• Pull on the string and pull it out. you might have to pull hard and it might be painful if the tampon did not absorb enough fluid.
  • Wrap the used tampon in toilet paper and dispose of it in the trash. Do not flush used tampons down the toilet

Some tips:

  • Use the smallest tampon that will fill up in 4 to 8 hours (slender/light/teen)
  • Use one with the smooth plastic applicators (Pearl/Silk/Gentle Glide)
  • For sport, Platex Sport may be the best choice, but you still have to try different ones to find out which one is most comfortable.
  • Remember to start with the smallest ones until you are more comfortable.
  • Wait until you flow enough. If you are dry, tampons are difficult to insert and even more difficult to remove
  • Put one foot on the edge of the toilet or bath, or sit on the toilet or squat slightly. This will open your vagina so that it is easier to go in.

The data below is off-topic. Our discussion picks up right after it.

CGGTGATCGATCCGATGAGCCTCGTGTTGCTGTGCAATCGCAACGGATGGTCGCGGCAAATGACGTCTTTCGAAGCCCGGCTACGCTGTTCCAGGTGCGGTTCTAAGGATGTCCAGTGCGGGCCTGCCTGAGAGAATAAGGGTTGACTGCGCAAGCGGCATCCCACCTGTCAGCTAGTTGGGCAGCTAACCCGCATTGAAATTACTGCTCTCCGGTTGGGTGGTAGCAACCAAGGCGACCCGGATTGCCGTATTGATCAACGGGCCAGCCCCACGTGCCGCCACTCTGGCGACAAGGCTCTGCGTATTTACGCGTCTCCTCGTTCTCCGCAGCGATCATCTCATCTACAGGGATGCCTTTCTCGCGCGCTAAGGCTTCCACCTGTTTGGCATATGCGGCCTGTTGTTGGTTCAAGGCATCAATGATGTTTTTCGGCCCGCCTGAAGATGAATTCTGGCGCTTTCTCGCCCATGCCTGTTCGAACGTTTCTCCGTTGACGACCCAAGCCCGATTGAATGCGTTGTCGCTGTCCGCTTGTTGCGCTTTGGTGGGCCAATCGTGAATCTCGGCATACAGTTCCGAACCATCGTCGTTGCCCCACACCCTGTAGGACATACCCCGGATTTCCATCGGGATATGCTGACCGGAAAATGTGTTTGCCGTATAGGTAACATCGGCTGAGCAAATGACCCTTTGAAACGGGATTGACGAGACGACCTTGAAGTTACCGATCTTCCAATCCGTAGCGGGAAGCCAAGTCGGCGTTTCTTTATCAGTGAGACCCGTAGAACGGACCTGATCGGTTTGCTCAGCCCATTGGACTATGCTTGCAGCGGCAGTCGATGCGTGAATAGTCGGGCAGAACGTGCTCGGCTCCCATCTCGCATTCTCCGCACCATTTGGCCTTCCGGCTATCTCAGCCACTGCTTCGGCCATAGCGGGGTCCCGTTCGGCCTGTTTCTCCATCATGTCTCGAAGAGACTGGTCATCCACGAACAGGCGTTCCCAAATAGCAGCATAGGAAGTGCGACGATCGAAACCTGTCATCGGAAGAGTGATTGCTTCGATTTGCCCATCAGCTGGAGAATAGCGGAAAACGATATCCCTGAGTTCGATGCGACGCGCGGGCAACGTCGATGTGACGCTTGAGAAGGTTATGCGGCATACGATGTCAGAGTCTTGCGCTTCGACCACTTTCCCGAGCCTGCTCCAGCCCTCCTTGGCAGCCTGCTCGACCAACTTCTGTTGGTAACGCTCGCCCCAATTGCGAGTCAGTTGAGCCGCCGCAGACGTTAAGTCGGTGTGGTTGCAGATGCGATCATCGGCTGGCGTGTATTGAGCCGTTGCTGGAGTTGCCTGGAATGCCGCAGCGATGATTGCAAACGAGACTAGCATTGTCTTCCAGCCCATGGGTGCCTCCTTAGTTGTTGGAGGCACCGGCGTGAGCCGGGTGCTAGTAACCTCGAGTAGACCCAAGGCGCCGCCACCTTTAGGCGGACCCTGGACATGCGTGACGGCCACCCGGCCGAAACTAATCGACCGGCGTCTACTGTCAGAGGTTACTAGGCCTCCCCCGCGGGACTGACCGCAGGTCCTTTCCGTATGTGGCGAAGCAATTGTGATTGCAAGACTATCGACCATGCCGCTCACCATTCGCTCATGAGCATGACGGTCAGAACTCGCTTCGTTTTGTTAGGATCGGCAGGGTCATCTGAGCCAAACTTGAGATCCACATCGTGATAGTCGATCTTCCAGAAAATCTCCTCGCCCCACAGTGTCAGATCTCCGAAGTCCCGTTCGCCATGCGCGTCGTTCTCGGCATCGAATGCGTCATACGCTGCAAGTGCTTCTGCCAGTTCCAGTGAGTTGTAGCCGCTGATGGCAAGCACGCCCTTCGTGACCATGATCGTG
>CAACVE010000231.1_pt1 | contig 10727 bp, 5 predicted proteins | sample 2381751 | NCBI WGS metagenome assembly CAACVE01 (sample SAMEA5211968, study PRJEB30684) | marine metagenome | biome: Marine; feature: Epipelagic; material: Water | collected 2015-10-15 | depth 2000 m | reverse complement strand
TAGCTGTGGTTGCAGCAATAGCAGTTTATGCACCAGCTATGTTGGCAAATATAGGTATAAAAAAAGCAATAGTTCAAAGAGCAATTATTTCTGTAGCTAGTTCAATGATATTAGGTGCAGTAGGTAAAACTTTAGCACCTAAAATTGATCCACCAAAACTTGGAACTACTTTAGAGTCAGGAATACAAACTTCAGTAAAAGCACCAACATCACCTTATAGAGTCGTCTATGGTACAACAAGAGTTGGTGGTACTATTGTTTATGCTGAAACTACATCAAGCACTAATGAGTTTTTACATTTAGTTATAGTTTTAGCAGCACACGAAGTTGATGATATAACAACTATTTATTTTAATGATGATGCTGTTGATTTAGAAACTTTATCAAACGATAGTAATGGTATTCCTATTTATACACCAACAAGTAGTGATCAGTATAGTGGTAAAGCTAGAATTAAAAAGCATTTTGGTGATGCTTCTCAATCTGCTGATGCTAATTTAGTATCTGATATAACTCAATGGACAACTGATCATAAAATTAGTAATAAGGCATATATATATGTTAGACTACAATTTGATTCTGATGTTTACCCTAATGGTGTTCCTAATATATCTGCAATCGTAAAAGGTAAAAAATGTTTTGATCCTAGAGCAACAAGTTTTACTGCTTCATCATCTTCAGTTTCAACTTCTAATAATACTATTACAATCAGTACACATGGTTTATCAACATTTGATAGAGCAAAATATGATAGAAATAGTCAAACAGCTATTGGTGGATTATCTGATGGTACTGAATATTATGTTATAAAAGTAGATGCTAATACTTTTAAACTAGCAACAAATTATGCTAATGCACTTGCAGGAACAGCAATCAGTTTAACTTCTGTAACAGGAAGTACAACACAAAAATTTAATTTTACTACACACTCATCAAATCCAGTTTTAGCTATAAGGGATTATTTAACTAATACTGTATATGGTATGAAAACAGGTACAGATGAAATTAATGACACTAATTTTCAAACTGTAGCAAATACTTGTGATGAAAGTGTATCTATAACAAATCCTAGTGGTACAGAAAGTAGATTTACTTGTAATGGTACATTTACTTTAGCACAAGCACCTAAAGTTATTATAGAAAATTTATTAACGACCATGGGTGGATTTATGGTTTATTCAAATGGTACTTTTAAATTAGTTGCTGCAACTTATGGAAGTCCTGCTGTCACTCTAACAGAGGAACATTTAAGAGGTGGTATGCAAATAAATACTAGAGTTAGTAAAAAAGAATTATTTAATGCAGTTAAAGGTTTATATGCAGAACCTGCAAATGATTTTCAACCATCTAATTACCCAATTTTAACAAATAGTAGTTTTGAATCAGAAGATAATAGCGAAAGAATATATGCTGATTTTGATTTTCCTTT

• Push your finger into your vagina first to make sure you understand the direction its got to go.
  • Push it in as far as it will go, and then give it a little extra push. Do not worry, there is nothing you can break or damage up there. Then push it out of the applicator and remove the applicator
  • If it is in correctly, you will not feel it.
  • It is ok if the menstrual flow absorbed by the tampon is lopsided. Most woman will fill the tampon more on one side than another.
  • Remember, if you are not flowing enough, you will be dry and it will be difficult to get in. Use some water or lubricant if you are not getting it in, you might still be very tight up there.
    If you want to, you can first feel around inside with your finger. Once again, there is nothing you can break. You will feel your cervix at the top of your vagina. It feels like the tip of your nose. Its got a little dimple in the middle. This is where the menstrual flow comes out. The end of the tampon’s got to be close to it.
  • Remember to remove the last tampon.

The following drawing shows you where the tampon should go. If it is not in deep enough, you will feel the tampon and it will irritate you the whole time it is in, it will leak and you will be able to see it in a mirror after you inserted it. After inserting it, only the string should be visible from outside

File:Tampon inserted.svg